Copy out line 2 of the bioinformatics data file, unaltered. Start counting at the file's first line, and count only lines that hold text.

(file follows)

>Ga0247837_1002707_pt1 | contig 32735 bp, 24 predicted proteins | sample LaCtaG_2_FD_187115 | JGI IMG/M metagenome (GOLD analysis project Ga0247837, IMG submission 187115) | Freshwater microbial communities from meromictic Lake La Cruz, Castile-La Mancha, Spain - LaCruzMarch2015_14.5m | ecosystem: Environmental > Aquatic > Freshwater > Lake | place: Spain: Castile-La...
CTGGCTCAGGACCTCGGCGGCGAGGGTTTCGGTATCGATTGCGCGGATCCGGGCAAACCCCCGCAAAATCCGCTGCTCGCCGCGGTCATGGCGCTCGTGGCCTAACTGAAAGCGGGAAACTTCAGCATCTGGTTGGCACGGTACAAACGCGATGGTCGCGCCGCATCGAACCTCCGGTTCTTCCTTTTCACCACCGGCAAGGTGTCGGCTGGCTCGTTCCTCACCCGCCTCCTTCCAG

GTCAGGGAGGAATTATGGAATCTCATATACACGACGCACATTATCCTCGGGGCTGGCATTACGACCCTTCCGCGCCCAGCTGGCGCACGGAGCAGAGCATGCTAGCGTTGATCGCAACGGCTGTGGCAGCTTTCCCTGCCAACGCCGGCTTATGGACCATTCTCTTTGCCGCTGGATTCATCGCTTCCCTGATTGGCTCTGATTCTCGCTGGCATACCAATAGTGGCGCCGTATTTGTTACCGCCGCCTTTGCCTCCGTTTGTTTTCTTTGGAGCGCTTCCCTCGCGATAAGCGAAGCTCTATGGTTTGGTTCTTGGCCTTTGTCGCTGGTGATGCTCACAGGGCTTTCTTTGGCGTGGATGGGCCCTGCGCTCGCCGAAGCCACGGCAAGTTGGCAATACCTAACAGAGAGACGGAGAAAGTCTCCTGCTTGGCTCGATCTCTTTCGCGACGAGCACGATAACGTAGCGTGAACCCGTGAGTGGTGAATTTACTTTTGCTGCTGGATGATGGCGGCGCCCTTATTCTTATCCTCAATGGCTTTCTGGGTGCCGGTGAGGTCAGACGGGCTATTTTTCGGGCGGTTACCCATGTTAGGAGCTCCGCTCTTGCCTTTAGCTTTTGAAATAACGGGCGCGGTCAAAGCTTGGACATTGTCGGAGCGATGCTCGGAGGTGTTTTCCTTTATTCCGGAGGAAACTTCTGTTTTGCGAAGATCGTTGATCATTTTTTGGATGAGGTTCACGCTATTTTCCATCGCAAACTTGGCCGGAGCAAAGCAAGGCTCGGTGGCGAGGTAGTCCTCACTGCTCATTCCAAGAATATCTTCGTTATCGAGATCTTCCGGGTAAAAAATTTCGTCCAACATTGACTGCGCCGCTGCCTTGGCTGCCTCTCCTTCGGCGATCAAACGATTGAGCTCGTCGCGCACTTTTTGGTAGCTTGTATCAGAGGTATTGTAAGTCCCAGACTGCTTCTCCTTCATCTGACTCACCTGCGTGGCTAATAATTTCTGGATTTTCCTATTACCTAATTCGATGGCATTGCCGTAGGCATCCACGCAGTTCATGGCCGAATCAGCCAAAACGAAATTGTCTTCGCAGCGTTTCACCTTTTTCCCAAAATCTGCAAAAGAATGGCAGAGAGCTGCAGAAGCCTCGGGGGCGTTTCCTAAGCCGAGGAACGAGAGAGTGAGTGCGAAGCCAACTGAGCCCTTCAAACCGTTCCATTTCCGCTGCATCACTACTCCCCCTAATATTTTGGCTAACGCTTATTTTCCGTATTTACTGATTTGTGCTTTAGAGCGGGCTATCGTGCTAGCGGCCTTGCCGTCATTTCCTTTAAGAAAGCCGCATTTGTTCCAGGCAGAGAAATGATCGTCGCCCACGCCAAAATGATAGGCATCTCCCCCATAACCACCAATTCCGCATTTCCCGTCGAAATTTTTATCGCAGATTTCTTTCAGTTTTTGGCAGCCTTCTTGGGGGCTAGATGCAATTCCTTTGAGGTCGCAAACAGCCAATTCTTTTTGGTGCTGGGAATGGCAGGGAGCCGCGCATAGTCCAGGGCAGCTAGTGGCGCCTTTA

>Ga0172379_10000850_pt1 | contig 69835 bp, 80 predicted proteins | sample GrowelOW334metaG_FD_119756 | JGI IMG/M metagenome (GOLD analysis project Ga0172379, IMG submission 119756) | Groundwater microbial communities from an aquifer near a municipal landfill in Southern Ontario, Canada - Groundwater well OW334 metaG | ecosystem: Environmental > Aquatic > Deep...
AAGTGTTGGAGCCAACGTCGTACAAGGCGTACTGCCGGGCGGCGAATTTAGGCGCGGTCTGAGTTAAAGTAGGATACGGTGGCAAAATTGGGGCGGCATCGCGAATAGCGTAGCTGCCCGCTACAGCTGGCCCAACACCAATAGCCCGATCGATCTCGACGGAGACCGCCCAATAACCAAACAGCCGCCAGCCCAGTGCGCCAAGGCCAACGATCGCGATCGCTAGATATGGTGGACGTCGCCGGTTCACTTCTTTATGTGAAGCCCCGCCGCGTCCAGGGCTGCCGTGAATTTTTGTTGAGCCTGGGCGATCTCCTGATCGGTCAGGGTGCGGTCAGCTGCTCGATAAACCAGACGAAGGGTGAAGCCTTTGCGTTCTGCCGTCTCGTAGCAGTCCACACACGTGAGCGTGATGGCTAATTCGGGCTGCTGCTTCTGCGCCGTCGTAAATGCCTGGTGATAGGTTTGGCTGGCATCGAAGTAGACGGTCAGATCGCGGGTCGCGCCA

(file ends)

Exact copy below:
CTGGCTCAGGACCTCGGCGGCGAGGGTTTCGGTATCGATTGCGCGGATCCGGGCAAACCCCCGCAAAATCCGCTGCTCGCCGCGGTCATGGCGCTCGTGGCCTAACTGAAAGCGGGAAACTTCAGCATCTGGTTGGCACGGTACAAACGCGATGGTCGCGCCGCATCGAACCTCCGGTTCTTCCTTTTCACCACCGGCAAGGTGTCGGCTGGCTCGTTCCTCACCCGCCTCCTTCCAG